Of course the Rambam was directly addressing Aristotle's idea of a universe without a beginning. That was the contra-mesorah idea in vogue then, and the Rambam spoke about why it’s important the mesorah teaches us that Aristotle’s is not the way the world came into being.
(And yes, just as the Kuzari, the Rambam reluctantly admitted that Plato’s version escapes the logic-based criticism he designed; and, similar to the Kuzari, he reluctantly admitted that if Plato’s version were absolutely proven, we would have to reinterpret the mesorah so that matter always existed eternally with Hashem[--but note that unlike Aristotle, Plato allows for meta-natural formation of matter into actualities non-existing beforehand, and allows maintaining the 6-day meta-natural process of creation as described by the pesukim]; and if Aristotle’s theory were absolutle proven, we would have to abandon the mesorah altogether, chas v’shalom. He also says that this can never happen. His reason for this applies to accepting evolutionary theory as well.)
But what is important is that the Rambam as well as all our baalei mesorah would consider either move to be a major, radical departure from the mesorah as it had been understood since the days of Avraham Avinu and Moshe Rabbeynu. It would mean that until his time, Hashem allowed and fostered, through narrative and commandment, a false idea of a fundamental teaching of the Torah. And no rishon ever suggested this beyond the hypothetical.
And again, what is most important is that Rambam tells us what the Jewish belief about the world's initial development is. He does not need to specifically reject every possible alternative that deniers of the mesorah may ever conceive. To think he did is as unreasonable as saying that by emphasizing that Hashem is one, he was only rejecting dualism, past Greek polytheism and vogue trinity, but had he known of a religion of specifically four gods, or one God of Evil, he may have reconsidered.
Besides, several Greek philosophers did teach forms of evolutionary development as explanations of the world's present condition (www.iep.utm.edu/e/evolutio.htm) --and you can be sure they also had their theories of laws of nature to "explain" their fantasies.* The Rambam could easily have slapped together some rendition of their evolutionary story of natural forces producing our world with the proviso that there was first an initial Creation, just as Rabbi Slifkin does. The Rambam didn't, and even if it were in vogue would not have. He did not need to specify that such an idea is incompatible with the mesorah, because he held that:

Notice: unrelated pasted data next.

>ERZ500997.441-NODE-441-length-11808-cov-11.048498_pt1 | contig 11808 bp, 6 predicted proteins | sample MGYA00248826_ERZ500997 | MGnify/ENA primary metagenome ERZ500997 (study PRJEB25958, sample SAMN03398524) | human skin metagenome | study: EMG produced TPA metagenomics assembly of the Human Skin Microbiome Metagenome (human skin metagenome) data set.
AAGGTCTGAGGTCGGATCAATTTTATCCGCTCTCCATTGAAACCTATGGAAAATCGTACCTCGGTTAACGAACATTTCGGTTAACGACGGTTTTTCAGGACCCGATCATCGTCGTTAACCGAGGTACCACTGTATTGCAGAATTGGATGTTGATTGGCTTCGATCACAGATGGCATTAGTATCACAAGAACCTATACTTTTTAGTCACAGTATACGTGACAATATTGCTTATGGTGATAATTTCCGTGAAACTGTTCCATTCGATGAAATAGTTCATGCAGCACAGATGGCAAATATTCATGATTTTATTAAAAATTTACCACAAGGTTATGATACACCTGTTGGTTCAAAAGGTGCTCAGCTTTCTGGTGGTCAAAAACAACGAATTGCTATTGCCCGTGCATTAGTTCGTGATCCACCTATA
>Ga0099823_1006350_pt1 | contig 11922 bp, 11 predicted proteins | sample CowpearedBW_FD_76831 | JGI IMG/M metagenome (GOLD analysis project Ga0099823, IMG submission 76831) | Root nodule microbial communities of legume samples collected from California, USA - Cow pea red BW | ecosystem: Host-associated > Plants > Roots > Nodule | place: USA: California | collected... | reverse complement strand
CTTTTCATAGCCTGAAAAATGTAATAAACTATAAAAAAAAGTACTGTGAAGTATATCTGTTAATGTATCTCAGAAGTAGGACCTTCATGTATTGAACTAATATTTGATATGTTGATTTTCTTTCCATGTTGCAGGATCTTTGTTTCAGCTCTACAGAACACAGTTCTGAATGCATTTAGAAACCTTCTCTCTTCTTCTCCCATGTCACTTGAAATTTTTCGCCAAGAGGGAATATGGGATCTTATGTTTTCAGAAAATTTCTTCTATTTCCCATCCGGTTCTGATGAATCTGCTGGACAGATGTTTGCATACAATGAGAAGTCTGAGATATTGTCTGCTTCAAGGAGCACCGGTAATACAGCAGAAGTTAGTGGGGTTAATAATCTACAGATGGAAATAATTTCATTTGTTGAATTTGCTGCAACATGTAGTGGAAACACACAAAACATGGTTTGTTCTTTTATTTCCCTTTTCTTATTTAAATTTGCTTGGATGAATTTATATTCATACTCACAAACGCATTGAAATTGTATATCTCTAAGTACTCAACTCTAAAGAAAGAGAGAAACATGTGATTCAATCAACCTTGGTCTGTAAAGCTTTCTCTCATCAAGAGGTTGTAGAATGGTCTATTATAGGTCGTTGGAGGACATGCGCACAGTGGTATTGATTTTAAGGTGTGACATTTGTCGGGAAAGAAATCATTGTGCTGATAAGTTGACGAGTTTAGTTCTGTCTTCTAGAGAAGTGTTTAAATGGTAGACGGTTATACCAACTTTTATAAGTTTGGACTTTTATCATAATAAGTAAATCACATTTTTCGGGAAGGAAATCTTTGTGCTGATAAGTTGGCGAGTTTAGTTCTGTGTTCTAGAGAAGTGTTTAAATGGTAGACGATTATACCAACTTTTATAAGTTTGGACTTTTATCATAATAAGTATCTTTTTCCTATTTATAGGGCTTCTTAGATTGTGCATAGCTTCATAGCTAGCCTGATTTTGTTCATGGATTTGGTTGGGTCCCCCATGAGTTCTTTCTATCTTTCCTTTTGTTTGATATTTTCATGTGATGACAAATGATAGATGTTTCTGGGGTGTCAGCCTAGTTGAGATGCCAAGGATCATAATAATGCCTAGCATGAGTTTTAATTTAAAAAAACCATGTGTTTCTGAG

"we, the community following the footsteps of Moshe Rabbeynu and Avraham Avinu, aleihem hashalom, believe that the world came into being in such-and-such a form, and became such-and-such from such-and-such, and such was created after such."
*Evolution is not so much a modern discovery as some of its advocates would have us believe. It made its appearance early in Greek philosophy, and maintained its position, more or less, with the most diverse modifications, and was frequently confused with the idea of emanation, until the close of ancient thought. The Greeks had, it is true, no term exactly equivalent to "evolution"; but when Thales asserts that all things originated [naturally--ZL] from water; when Anaximenes calls air the principle of all things, regarding the subsequent process as a thinning or thickening, they must have considered individual beings and the phenomenal world as, a result of [natural--ZL] evolution, even if they did not carry the process out in detail. Anaximander is often regarded as a precursor of the modern theory of development. He deduces living beings, in a [natural--ZL] gradual development, from moisture under the influence of warmth, and suggests the view that men originated from animals of another sort, since if they had come into existence as human beings, needing fostering care for a long time, they would not have been able to maintain their existence. In Empedocles, as in Epicurus and Lucretius, who follow in His footsteps, there are rudimentary suggestions of the Darwinian theory in its broader sense; and here too, as with Darwin, the mechanical principle comes in; the process is adapted to a certain end by a sort of natural selection, without regarding nature as deliberately forming its results for these ends.